Man fined £500 for refusing to isolate and telling police ‘I can do what I want’
A man has been ordered to pay a £500 fine after he refused to obey the coronavirus lockdown restrictions, telling officers: ‘I can do what I want’.
Steven Mackie, 53, was first stopped by police for approaching people in the queue outside a Tesco store in Stalybridge, Greater Manchester, at around 5.30pm.
He offered no reasonable explanation as to why he was out in public, and was driven home in a police van, Stockport Magistrates’ Court heard. During the journey he began kicking and punching the inside of the vehicle, prosecutor Neil Smart said.
Mackie then told officers he would be going back to Tesco, ‘no matter what they said’. He went back to the supermarket at 5.45pm and was arrested there.
The court heard Mackie had refused to keep two metres away from other shoppers, and had told officers when questioned: ‘I can do what I want.’
At the police station, he then added: ‘I was six feet away according to Boris Johnson’s guidelines. What a waste of money and time this is. Six officers attending, have you got nothing else better to do.’
Mackie, who appeared in court wearing a blue mask over his face, pleaded guilty to one count of failing to maintain public health and causing public disorder and nuisance.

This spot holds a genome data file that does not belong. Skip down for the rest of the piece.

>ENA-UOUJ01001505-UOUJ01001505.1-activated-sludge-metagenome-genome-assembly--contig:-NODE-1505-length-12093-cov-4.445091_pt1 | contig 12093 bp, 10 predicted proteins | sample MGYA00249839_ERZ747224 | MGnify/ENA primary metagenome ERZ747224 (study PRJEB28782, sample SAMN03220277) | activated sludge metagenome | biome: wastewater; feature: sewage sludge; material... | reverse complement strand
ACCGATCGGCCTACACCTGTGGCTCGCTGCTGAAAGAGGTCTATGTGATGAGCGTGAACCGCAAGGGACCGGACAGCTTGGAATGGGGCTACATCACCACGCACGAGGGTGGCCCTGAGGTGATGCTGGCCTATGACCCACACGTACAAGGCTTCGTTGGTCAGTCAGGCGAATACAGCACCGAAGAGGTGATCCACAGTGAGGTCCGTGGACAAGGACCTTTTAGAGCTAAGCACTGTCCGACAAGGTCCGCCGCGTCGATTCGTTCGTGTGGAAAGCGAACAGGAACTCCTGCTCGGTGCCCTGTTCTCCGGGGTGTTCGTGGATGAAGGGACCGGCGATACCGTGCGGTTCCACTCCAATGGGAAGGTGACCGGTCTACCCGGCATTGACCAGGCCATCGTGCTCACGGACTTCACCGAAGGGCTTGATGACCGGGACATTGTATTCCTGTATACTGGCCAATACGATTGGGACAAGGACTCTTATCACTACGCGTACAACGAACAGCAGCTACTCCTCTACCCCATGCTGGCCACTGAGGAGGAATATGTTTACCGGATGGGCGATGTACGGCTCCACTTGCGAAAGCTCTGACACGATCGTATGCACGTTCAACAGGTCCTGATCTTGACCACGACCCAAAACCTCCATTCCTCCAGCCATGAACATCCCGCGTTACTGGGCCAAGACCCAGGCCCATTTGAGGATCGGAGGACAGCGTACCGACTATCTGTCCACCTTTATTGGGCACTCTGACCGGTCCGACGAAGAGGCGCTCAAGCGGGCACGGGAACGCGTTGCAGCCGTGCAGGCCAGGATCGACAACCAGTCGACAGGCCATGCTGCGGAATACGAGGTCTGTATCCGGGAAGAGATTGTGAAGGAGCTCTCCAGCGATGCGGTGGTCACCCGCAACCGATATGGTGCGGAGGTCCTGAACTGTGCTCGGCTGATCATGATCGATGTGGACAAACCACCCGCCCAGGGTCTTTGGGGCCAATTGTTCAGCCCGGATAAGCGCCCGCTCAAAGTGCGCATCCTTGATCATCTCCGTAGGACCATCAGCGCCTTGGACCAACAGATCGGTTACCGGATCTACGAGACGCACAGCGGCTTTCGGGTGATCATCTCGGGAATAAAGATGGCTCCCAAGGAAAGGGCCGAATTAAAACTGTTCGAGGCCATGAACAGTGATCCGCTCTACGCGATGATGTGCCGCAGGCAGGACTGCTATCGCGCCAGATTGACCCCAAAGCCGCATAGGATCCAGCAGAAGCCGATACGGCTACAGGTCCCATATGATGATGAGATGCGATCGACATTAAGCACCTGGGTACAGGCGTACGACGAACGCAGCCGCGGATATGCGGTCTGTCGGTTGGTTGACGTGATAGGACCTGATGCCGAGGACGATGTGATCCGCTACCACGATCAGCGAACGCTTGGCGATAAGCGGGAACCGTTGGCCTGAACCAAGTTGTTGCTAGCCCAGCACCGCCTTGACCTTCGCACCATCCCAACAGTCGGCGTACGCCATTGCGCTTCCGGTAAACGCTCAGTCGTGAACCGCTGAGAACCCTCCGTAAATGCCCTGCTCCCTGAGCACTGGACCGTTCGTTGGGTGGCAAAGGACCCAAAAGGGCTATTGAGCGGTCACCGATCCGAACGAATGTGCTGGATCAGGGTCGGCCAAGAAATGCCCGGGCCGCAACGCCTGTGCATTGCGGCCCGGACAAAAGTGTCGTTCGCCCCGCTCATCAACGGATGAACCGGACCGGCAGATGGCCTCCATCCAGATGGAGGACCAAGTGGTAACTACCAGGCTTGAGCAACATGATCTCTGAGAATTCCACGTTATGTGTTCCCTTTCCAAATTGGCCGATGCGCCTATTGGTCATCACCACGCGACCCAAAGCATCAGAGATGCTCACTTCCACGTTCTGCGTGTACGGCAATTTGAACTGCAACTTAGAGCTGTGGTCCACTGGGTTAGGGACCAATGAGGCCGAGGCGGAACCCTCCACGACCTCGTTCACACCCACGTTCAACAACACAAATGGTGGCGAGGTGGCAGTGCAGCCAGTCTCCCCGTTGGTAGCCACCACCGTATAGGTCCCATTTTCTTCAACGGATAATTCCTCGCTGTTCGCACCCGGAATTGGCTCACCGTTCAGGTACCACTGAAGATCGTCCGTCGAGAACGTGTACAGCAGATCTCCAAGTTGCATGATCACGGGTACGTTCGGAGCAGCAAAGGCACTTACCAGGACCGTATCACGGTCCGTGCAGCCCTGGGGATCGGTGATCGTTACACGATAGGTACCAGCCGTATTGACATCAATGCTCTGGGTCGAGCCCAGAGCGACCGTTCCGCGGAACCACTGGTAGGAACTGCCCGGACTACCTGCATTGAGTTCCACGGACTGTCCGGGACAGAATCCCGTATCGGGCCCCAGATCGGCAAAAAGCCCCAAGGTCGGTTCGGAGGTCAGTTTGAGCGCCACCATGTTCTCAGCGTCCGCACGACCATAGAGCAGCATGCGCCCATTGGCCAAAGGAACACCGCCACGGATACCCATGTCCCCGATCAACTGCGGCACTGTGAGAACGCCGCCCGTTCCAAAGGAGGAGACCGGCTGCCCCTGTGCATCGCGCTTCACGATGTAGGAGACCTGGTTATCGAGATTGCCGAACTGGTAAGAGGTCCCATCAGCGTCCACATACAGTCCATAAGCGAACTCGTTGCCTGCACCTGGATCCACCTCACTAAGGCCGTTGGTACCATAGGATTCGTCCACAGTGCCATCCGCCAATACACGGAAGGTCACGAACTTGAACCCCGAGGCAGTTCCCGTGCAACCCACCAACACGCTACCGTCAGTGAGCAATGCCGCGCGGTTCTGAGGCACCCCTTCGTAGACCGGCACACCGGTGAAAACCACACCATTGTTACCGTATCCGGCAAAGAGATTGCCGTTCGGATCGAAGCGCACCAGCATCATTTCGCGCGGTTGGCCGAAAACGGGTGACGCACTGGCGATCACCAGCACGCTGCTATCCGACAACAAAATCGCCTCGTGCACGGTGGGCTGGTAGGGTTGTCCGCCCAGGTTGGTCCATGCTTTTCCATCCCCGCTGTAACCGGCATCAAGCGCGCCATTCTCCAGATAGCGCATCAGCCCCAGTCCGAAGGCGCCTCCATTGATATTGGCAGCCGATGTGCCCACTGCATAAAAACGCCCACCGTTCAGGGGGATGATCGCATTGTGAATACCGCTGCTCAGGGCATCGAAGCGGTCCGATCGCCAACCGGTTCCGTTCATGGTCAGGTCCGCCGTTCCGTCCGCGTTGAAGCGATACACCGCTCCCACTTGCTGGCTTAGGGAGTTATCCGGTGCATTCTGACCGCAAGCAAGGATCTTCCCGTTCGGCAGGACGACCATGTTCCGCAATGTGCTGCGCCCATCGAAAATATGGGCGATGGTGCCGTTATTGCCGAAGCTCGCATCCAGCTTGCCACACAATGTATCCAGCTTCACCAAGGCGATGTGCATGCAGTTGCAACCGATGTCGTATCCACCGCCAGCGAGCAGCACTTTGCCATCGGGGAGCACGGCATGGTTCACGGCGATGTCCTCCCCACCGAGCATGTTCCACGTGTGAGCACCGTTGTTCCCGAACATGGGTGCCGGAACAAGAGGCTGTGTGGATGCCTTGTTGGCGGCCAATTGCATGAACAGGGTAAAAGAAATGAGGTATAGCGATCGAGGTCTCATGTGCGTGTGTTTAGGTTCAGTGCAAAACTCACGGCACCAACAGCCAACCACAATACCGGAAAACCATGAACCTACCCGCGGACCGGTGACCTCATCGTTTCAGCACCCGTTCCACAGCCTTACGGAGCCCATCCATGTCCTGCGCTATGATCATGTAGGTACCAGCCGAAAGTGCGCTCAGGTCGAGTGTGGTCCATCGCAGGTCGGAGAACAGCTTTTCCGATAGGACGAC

Under the Health Protection (Coronavirus, Restrictions) Regulations 2020, there is an unlimited fine for the offence.
Kirsten Collins, defending, said that Mackie was embarrassed by and regretted his ‘stupid decisions’ and behaviour. She said there was a history of mental health issues, adding that he intended to visit his GP in the future.
She requested that magistrates impose a fine within Mackie’s means, as a larger penalty could leave him with ‘even less money and less options’.
Mackie apologised from the dock. Chair of the bench, Neill Brettell, then responded: ‘It’s a little bit late. What happens if you have infected anybody?
‘No-one likes to self isolate. No-one likes the lockdown. But the majority of people know it is going to help save lives.’
Mackie said that he did not ‘want to kill people’ and attempted to assure the court he would not be repeating his actions.
Mr Brettell went on: ‘I am not allowed to send you to prison, the law does not allow it, but I hope this fine really hurts you.’
In addition to the £500, Mackie will also have to pay £85 prosecution costs and a £50 victim surcharge. He must pay the total amount in weekly instalments of £5.
If the sum is not paid on-time, he risks a prison sentence.